The dining area soon was filled up with around 25 men and 25 women. There was a lavish meal served with multiple courses of delectable food. Many men came by for packages to take to the wives who had just given birth, and I noticed big bags of food that the volunteer young men were taking upstairs to various wards.¬† A few patients from the rehabilitation wards also were wheeled down for the meal (they preferred the stricter Kosher standards of the caterer as opposed to the standard hospital fare). Shabbat songs were sung by the meal participants and Torah thoughts were shared. I met a number of people who came to the hospital at the last minute (and also throughout the night) with their wives who were in labor, and who would have been stuck without food or lodging if not for the organization’s kindness and thoughtfulness. I figure that at least 100 portions were served at each meal. We were told that later that night at 9 pm a Shabbat party would be celebrated, especially for all the new fathers, and that all were invited to attend. But I was pretty tired and didn’t think I would attend that party.

I went back to the room at around 8 pm and found my relative asleep. I also went to sleep, but woke up at 11:00 pm and I went down to peruse what was going on in the dining area. I found R’ Pertzovitz and the organization volunteers there with a number of young fathers still in a celebratory mood.I also noticed that he had a side table piled high with small packages of pre-cut toilet paper for anyone who needed it. It seems that everything was thought of to help those in need.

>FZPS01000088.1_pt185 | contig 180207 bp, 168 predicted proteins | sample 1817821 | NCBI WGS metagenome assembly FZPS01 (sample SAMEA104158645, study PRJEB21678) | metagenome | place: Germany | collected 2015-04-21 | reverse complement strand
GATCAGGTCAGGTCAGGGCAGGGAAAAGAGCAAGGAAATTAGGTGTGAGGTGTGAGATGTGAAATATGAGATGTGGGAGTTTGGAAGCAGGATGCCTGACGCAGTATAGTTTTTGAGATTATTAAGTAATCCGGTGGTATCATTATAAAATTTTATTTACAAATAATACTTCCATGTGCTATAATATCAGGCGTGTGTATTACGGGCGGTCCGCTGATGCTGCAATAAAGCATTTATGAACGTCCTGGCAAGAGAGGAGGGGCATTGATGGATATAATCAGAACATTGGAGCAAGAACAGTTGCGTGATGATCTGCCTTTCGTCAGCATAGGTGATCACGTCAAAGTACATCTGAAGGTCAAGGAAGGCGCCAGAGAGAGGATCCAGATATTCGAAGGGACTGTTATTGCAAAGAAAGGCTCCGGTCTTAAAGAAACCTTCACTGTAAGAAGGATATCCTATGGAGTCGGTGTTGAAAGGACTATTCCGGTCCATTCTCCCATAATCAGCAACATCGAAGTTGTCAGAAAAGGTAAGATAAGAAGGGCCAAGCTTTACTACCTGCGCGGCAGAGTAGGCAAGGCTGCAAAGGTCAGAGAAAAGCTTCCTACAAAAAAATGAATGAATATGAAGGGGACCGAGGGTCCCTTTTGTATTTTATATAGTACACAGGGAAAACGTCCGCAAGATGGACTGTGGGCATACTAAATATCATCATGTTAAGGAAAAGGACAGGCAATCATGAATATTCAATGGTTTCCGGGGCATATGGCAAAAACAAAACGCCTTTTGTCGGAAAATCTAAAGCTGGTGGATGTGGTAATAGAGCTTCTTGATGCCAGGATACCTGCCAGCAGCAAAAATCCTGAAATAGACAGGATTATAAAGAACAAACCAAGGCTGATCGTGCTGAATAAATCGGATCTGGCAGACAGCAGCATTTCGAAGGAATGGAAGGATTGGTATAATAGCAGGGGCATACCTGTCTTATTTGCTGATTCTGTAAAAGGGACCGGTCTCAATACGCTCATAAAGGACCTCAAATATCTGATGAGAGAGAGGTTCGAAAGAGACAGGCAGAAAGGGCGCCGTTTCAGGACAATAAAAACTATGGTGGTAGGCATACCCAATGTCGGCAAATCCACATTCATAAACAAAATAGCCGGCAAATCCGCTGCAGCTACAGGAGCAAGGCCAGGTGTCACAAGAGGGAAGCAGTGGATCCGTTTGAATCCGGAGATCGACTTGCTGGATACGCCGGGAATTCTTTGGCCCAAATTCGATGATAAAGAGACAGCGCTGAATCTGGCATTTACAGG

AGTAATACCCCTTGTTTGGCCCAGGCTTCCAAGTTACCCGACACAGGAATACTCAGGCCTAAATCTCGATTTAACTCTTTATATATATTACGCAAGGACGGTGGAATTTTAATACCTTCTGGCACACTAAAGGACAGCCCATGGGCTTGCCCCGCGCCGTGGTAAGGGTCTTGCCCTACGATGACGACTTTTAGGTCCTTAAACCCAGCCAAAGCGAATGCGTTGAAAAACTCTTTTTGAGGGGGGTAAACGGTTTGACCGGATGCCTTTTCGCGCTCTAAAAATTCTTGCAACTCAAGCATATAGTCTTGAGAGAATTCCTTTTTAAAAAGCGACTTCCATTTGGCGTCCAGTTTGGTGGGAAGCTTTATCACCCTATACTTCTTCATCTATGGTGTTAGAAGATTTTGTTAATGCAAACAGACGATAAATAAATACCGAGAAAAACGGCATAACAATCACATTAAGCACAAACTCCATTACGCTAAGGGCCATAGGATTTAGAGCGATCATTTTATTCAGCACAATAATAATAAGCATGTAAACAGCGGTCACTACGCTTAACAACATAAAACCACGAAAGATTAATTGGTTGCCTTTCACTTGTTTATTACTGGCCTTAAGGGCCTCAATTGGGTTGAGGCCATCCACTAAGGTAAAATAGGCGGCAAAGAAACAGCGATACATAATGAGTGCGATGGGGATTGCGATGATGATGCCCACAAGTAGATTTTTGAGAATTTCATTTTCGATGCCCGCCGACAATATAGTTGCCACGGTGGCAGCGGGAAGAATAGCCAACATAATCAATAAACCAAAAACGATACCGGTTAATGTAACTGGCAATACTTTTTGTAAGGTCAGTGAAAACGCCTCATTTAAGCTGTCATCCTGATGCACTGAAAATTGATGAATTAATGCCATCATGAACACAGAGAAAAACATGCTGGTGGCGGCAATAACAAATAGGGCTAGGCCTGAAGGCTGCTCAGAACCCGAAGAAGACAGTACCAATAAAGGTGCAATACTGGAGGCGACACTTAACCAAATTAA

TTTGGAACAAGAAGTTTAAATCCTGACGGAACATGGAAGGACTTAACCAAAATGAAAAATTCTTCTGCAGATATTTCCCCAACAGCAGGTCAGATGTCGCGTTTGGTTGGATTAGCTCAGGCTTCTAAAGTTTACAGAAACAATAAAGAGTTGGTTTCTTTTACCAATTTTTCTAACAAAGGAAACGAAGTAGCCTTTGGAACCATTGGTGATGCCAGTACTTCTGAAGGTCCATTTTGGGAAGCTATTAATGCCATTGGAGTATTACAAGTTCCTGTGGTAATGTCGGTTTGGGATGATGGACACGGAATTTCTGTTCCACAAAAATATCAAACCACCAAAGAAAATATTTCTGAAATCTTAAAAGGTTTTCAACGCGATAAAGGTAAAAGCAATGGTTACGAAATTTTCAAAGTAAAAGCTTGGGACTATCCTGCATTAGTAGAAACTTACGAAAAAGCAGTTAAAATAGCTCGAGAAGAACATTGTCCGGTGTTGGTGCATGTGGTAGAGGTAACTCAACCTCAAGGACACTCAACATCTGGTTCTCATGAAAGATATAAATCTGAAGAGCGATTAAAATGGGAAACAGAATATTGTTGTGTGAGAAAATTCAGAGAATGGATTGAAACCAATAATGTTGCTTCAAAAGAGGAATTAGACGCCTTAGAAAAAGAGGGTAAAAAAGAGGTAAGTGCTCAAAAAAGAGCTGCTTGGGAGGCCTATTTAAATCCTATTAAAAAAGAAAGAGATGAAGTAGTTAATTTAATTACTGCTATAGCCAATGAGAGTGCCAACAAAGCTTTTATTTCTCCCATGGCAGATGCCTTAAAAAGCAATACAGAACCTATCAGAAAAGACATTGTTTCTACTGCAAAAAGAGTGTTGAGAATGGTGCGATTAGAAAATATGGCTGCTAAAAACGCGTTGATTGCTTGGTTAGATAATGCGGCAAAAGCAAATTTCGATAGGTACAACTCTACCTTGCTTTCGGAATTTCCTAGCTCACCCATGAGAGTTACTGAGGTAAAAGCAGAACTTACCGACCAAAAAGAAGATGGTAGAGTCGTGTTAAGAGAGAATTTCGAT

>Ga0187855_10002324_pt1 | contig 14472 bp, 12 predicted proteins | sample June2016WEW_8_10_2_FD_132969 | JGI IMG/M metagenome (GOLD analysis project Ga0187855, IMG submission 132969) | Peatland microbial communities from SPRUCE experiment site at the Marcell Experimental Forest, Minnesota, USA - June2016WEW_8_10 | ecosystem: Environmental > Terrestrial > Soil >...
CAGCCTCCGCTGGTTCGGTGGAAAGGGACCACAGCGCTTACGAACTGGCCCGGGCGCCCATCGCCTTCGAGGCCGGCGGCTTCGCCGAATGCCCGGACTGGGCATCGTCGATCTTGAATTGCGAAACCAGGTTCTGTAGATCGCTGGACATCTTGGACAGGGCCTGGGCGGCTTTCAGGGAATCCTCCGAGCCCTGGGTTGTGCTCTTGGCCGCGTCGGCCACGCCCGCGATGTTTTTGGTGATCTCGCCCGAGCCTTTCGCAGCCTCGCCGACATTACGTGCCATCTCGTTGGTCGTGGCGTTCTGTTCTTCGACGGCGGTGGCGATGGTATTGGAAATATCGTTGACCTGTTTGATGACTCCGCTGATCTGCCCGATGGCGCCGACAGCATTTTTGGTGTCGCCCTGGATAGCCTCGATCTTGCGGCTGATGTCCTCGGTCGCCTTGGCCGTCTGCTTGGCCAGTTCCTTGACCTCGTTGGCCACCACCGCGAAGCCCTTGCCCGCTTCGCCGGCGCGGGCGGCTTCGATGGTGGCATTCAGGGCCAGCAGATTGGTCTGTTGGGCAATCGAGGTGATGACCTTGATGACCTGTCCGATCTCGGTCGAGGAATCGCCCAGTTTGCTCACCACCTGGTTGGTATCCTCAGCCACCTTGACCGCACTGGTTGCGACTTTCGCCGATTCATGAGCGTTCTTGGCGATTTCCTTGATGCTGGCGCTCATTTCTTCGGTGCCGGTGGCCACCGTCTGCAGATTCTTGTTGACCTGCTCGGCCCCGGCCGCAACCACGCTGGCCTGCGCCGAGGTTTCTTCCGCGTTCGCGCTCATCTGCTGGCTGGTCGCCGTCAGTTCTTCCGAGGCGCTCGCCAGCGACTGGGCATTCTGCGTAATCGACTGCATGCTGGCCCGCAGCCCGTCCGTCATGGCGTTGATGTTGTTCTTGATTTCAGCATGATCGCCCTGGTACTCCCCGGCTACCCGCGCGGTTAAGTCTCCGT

I finally was able to grab a few hours of uninterrupted sleep and at 7:30 I went to the hospital synagogue for the morning prayers. After services the organization had set up a gala Kiddush. In celebration of the start of my relative’s recovery, I ate my first piece of potato kugel in close to 5 months (I have been on a very successful regimen of exercise and careful eating habits that has resulted in about 40 pounds of weight loss during that time).

I brought back to my relative some jello with fruit and a piece of cake, and he was happy for the extra treats. At 11:30 I returned to the dining area for the main Shabbat meal which was was delectable as the first. And at 4:30 the final Shabbat meal was served to all those gathered, including new fathers who had only made their way to the hospital with their wives in the past few hours. When Shabbat was over, I went to retrieve my items that were locked up for the past 25 or so hours.

I spoke with R’ Pertzovitz and he informed me that the organization had been providing such care for 30 years, and that he and his wife had been active there for 4 1/2 years. I’m not quite sure of the name of the organization, but the sign in the synagogue seemed to indicate that was just called ‘Seudot L’Shabbat’ (Meals for Shabbat). I thanked him profusely for his care and support, and gave him a donation for the organization. And on Sunday afternoon my relative was released from the hospital and has steadily continued his recovery at home since then.

Occasionally one finds himself in need of outside help to get through a difficult situation. It takes wonderful, devoted people to realize that such a need exists and to work diligently with great care to fulfill that need. It is reassuring to know that such people reside here in Jerusalem. Let’s hope that in the future we can all be on the giving side and not the needing side.

About the Author
I studied in Jerusalem for a year when I was 19 years old, and developed a love for Israel and especially Jerusalem. It took me over 40 years to finally fulfill my life's dream and make Aliyah to Jerusalem. I had been a computer programmer for 37 years, but now, after retirement, study full time in yeshiva, and was granted Semicha two years ago.